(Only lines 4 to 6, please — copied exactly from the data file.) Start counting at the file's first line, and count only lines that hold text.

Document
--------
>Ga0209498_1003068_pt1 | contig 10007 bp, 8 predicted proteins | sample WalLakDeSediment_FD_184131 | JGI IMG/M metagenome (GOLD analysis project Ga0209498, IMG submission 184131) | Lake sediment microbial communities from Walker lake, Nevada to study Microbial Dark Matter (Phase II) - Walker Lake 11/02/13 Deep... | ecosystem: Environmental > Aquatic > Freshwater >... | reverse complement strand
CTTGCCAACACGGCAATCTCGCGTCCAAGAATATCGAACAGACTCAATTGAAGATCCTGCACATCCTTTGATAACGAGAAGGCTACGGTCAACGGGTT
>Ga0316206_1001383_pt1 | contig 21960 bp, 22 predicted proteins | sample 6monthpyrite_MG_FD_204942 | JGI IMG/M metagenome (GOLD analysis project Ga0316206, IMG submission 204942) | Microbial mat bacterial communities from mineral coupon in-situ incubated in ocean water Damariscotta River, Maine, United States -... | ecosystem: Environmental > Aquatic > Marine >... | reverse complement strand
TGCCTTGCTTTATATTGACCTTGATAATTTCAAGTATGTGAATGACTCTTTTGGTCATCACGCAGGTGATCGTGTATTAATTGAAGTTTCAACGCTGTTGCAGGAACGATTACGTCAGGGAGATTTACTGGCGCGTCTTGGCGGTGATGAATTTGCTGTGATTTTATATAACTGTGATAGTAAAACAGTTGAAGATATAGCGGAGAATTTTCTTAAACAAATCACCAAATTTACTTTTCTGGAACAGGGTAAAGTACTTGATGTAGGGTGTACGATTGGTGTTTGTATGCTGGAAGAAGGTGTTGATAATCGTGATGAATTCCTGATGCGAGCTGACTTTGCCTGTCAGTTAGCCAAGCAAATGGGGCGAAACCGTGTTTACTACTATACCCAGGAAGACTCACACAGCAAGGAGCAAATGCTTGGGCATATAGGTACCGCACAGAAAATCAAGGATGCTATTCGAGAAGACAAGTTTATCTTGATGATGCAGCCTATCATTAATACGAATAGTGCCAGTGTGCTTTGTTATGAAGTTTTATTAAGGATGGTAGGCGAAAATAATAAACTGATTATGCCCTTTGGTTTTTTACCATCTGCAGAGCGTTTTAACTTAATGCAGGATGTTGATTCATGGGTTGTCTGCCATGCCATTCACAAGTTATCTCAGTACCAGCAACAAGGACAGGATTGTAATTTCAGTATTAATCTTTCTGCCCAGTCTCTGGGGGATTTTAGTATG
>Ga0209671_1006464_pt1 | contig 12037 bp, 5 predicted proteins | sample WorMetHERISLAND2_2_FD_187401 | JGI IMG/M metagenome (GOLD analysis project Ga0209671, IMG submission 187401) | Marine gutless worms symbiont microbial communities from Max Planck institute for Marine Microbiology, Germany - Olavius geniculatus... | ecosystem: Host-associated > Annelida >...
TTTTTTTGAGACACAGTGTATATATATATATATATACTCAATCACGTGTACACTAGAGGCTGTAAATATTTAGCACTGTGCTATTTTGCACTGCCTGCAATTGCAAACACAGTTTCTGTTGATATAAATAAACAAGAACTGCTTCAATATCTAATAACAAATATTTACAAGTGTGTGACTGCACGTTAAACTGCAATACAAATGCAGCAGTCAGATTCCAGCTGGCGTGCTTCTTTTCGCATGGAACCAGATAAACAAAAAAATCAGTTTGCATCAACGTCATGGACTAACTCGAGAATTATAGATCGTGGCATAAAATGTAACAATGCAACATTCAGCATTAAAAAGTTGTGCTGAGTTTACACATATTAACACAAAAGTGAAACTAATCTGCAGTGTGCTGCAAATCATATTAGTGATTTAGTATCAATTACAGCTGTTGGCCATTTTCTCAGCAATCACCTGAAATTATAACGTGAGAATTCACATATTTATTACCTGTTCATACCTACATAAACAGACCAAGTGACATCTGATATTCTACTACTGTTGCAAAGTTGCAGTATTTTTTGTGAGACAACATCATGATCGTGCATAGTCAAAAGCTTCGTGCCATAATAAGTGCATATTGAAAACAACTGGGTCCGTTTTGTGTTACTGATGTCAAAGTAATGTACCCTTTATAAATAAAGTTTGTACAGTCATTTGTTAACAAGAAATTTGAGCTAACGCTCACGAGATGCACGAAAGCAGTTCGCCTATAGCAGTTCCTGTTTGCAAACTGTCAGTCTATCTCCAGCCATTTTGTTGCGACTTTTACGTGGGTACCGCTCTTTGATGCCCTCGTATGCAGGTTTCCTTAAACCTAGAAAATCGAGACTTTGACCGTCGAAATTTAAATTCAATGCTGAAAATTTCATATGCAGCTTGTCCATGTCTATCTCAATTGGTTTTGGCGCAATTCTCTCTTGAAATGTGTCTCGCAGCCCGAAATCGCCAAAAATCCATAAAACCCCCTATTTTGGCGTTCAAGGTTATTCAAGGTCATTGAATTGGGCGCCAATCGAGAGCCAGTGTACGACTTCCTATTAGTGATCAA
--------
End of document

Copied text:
TGCCTTGCTTTATATTGACCTTGATAATTTCAAGTATGTGAATGACTCTTTTGGTCATCACGCAGGTGATCGTGTATTAATTGAAGTTTCAACGCTGTTGCAGGAACGATTACGTCAGGGAGATTTACTGGCGCGTCTTGGCGGTGATGAATTTGCTGTGATTTTATATAACTGTGATAGTAAAACAGTTGAAGATATAGCGGAGAATTTTCTTAAACAAATCACCAAATTTACTTTTCTGGAACAGGGTAAAGTACTTGATGTAGGGTGTACGATTGGTGTTTGTATGCTGGAAGAAGGTGTTGATAATCGTGATGAATTCCTGATGCGAGCTGACTTTGCCTGTCAGTTAGCCAAGCAAATGGGGCGAAACCGTGTTTACTACTATACCCAGGAAGACTCACACAGCAAGGAGCAAATGCTTGGGCATATAGGTACCGCACAGAAAATCAAGGATGCTATTCGAGAAGACAAGTTTATCTTGATGATGCAGCCTATCATTAATACGAATAGTGCCAGTGTGCTTTGTTATGAAGTTTTATTAAGGATGGTAGGCGAAAATAATAAACTGATTATGCCCTTTGGTTTTTTACCATCTGCAGAGCGTTTTAACTTAATGCAGGATGTTGATTCATGGGTTGTCTGCCATGCCATTCACAAGTTATCTCAGTACCAGCAACAAGGACAGGATTGTAATTTCAGTATTAATCTTTCTGCCCAGTCTCTGGGGGATTTTAGTATG
>Ga0209671_1006464_pt1 | contig 12037 bp, 5 predicted proteins | sample WorMetHERISLAND2_2_FD_187401 | JGI IMG/M metagenome (GOLD analysis project Ga0209671, IMG submission 187401) | Marine gutless worms symbiont microbial communities from Max Planck institute for Marine Microbiology, Germany - Olavius geniculatus... | ecosystem: Host-associated > Annelida >...
TTTTTTTGAGACACAGTGTATATATATATATATATACTCAATCACGTGTACACTAGAGGCTGTAAATATTTAGCACTGTGCTATTTTGCACTGCCTGCAATTGCAAACACAGTTTCTGTTGATATAAATAAACAAGAACTGCTTCAATATCTAATAACAAATATTTACAAGTGTGTGACTGCACGTTAAACTGCAATACAAATGCAGCAGTCAGATTCCAGCTGGCGTGCTTCTTTTCGCATGGAACCAGATAAACAAAAAAATCAGTTTGCATCAACGTCATGGACTAACTCGAGAATTATAGATCGTGGCATAAAATGTAACAATGCAACATTCAGCATTAAAAAGTTGTGCTGAGTTTACACATATTAACACAAAAGTGAAACTAATCTGCAGTGTGCTGCAAATCATATTAGTGATTTAGTATCAATTACAGCTGTTGGCCATTTTCTCAGCAATCACCTGAAATTATAACGTGAGAATTCACATATTTATTACCTGTTCATACCTACATAAACAGACCAAGTGACATCTGATATTCTACTACTGTTGCAAAGTTGCAGTATTTTTTGTGAGACAACATCATGATCGTGCATAGTCAAAAGCTTCGTGCCATAATAAGTGCATATTGAAAACAACTGGGTCCGTTTTGTGTTACTGATGTCAAAGTAATGTACCCTTTATAAATAAAGTTTGTACAGTCATTTGTTAACAAGAAATTTGAGCTAACGCTCACGAGATGCACGAAAGCAGTTCGCCTATAGCAGTTCCTGTTTGCAAACTGTCAGTCTATCTCCAGCCATTTTGTTGCGACTTTTACGTGGGTACCGCTCTTTGATGCCCTCGTATGCAGGTTTCCTTAAACCTAGAAAATCGAGACTTTGACCGTCGAAATTTAAATTCAATGCTGAAAATTTCATATGCAGCTTGTCCATGTCTATCTCAATTGGTTTTGGCGCAATTCTCTCTTGAAATGTGTCTCGCAGCCCGAAATCGCCAAAAATCCATAAAACCCCCTATTTTGGCGTTCAAGGTTATTCAAGGTCATTGAATTGGGCGCCAATCGAGAGCCAGTGTACGACTTCCTATTAGTGATCAA